Packers-Aaron Rodgers saga is a tale of two generations

Quarterback Aaron Rodgers appeared on-screen to nearly 500,000 viewers of the Pat McAfee Show on Wednesday like it was any other day. His hair was cropped short. He had a full salt-and-pepper beard that showed his 39 years and was wearing an understated cowl-neck charcoal sweater.

There was one thing out of the ordinary, though.

He appeared to be wearing his Green Bay Packers Super Bowl ring.

Even back in 2010, those rings weren’t meant for everyday wear. They’re huge. And in Rodgers’ own words, he does everything with intentionality.


The ring is no different and Rodgers minced no words.

“I’m debatably the best player in Packers history,” he said.

While true, he, like the championship he won in Green Bay after the 2010 season, is also history. The Packers are moving on, even if Rodgers is trying not to let them forget him as he moves on himself.

“At this point, as I sit here, I think since Friday, I made it clear that my intention was to play and my intention was to play for the New York Jets,” Rodgers said definitively.

He went on to paint a picture of being misled by the Packers organization, while insisting there was no bad blood between him and the franchise. Going into his ‘darkness retreat’ for five days and four nights, he was under the impression the Packers would allow him to take as much time as he wanted to make a decision on whether he was retiring.

“If you want to come back and play, obviously the door’s wide open,” he said the Packers told him.

“When I came out of the darkness, something changed.”

But in hindsight, it seems moving on had been the Packers’ intention all along.

The 2022 season didn’t go the way the Packers wanted it to. They missed the playoffs for the first time under Matt LaFleur. Even faced with starting multiple rookie wide receivers prior to the season, they didn’t budge or try to acquire veterans. They weren’t in win-now mode. They were prioritizing youth and developing players.

“Even towards the end of the season, it felt like everybody was ready to move on,” said Rodgers. “I was interested in what the conversation would be the week after the season but it was pretty obvious.”

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Throughout the course of the season, things became more clear. It increasingly looked like two generations were at odds: Rodgers and his contingent of players left from years past like Randall Cobb and Marcedes Lewis vs. the new regime like Christian Watson and Romeo Doubs, waiting for Jordan Love to take the reins. 

There was talk about sitting Rodgers down the stretch when the Packers had just a 3% chance of making the playoffs, and seeing how far Love had come. That didn’t happen. Rodgers made sure of it — even as he battled through a broken thumb.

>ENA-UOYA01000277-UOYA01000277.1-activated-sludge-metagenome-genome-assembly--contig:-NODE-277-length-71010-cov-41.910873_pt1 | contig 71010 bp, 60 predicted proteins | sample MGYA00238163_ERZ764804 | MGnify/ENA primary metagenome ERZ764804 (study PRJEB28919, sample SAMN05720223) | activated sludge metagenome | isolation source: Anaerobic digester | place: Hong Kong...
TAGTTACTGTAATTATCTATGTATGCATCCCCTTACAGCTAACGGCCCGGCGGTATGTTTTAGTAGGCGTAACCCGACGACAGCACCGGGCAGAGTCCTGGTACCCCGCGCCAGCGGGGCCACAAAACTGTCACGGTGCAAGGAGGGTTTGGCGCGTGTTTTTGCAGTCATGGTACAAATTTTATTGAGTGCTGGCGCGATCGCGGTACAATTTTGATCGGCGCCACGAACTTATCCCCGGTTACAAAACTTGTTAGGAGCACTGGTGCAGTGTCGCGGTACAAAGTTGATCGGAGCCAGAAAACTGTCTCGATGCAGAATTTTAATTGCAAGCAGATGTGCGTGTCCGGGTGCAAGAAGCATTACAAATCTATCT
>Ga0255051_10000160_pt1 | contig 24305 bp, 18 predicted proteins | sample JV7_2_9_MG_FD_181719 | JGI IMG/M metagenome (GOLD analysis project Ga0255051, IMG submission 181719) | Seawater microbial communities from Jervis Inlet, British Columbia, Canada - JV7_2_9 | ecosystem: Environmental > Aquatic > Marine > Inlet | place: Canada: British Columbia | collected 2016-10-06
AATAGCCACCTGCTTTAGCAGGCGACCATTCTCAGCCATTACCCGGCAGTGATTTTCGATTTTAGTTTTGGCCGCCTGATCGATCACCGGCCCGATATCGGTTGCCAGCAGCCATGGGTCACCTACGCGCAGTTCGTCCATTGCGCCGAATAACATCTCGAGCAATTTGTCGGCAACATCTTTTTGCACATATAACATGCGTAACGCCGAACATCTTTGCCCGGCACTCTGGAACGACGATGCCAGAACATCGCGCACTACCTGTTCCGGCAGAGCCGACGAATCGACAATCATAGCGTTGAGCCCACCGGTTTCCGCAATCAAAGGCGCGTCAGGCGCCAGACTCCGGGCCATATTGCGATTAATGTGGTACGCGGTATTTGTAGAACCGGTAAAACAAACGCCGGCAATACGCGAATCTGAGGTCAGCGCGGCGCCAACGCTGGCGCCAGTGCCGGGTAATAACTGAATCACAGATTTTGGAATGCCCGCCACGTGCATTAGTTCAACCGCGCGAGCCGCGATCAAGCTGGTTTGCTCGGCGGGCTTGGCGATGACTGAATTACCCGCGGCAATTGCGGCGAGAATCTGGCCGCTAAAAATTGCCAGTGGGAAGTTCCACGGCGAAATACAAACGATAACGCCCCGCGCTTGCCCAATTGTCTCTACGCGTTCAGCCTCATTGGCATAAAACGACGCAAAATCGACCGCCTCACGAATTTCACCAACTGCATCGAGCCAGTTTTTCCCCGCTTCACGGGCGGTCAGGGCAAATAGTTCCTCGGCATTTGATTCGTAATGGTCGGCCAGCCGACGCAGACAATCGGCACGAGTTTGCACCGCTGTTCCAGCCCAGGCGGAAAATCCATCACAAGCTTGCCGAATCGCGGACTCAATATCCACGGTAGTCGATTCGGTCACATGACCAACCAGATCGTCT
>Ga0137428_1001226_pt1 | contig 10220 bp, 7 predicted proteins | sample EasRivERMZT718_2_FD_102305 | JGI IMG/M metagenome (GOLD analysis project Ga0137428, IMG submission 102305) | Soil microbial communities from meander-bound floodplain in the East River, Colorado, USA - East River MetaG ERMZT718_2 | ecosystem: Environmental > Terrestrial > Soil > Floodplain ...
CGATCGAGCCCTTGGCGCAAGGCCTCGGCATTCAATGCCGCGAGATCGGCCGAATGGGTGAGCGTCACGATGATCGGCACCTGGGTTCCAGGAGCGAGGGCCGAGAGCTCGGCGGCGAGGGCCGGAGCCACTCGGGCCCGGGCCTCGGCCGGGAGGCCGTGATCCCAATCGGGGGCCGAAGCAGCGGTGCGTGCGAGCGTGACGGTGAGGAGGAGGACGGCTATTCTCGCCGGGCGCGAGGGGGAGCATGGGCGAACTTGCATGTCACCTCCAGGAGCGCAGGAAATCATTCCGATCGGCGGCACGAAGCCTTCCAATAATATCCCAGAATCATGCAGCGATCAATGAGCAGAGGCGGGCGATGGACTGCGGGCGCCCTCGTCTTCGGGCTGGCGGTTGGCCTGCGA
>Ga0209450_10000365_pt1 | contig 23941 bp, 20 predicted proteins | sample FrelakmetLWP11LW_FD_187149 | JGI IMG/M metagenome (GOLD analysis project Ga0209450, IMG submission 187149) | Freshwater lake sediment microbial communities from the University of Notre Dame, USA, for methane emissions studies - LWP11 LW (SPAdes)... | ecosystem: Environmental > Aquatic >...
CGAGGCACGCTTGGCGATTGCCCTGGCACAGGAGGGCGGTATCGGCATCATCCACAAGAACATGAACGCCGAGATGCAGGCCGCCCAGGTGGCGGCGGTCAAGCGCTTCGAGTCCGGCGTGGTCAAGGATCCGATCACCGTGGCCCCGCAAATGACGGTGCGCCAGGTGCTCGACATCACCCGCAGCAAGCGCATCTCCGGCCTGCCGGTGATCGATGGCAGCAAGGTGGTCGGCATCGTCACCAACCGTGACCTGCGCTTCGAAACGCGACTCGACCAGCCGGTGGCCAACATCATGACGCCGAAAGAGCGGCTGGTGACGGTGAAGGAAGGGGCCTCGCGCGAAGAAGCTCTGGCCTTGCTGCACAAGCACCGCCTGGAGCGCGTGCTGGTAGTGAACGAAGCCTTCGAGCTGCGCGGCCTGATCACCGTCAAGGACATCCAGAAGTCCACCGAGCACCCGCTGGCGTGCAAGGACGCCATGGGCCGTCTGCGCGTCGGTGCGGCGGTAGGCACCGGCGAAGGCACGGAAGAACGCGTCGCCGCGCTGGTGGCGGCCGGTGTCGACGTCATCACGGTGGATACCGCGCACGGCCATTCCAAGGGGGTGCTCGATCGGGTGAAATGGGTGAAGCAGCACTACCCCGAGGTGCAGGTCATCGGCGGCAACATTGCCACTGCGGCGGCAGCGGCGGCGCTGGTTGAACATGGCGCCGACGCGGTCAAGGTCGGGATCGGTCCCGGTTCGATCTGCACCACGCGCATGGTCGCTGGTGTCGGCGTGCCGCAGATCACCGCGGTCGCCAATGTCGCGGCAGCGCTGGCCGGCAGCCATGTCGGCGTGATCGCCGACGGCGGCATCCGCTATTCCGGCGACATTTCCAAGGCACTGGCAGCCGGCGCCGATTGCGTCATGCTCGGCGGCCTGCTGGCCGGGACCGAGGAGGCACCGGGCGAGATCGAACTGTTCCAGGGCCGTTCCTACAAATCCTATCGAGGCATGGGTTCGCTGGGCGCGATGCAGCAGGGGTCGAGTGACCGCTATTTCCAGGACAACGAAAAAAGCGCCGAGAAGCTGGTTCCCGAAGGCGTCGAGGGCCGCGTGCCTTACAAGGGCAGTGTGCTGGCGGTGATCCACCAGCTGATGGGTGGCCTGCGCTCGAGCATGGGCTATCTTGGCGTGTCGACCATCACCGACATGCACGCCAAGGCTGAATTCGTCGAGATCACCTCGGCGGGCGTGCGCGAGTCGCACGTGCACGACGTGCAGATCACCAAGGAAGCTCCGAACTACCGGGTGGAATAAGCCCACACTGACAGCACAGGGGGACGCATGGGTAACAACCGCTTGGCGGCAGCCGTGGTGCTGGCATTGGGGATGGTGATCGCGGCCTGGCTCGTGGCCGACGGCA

But Green Bay is no longer being held back by Rodgers’ intentions. All that’s left to work out is compensation. As much as Rodgers seemed hell-bent on condemning them for the holdup on his trade to New York, if he only knew for certain on Friday that he wanted to go there, you’ll forgive the Packers for needing a few days to work out exactly what compensation they’ll need from the Jets.

“It’s my intention to play for the Jets. But I’m still under contract with the Packers. So yeah, they got no leverage, either,” said Rodgers.

That complicates things.

If Rodgers is traded, the Packers will take on a sizable dead-cap hit to the tune of $40.3 million with a pre-June 1st trade, according to Spotrac. That doesn’t leave them a ton of room to maneuver and means draft capital is at a premium. The good news: They believe they have Rodgers’ successor in house, and few holes to fill.

Love has apparently taken a step forward, as well. Not only has he received the endorsement of general manager Brian Gutekunst this entire time, he now has the endorsement of Rodgers himself. 

“He’s gonna be a great player,” said Rodgers. “He’s a great kid. He had a really good year this year, getting better, you know, on the look-team. He’s got a bright future in front of him. They got a good young team.”

That’s where the Packers stand now. They are ascending and already have gotten their young players plenty of game experience. Watson and Doubs could turn into a formidable receiving duo. Love will also have the benefit of a solid run game, with the Packers retaining Aaron Jones alongside A.J. Dillon. The Green Bay defense should live up to its roster this season as well.

It’s as good of a situation as any for a young quarterback making his first real starts in the league. Love has spent the last three years learning, just as his predecessor before him. The situation bears an eerie resemblance to Rodgers’ own start in the league. He sat behind Brett Favre for the first three seasons of his career, playing in just seven games in that span before Favre was traded to the New York Jets.

It may be a new front office from the one that drafted Rodgers but there is a clear strategy here — and it’s one that works. 

The entire division is reshaped by Rodgers’ potential departure. A new era of players is taking over. But with how prepared Green Bay seems to make this transition, it may still end up being a familiar team on top yet again.

Carmen Vitali covers the NFC North for FOX Sports. Carmen had previous stops with The Draft Network and the Tampa Bay Buccaneers. She spent six seasons with the Bucs, including 2020, which added the title of Super Bowl Champion (and boat-parade participant) to her résumé. You can follow Carmen on Twitter at @CarmieV.

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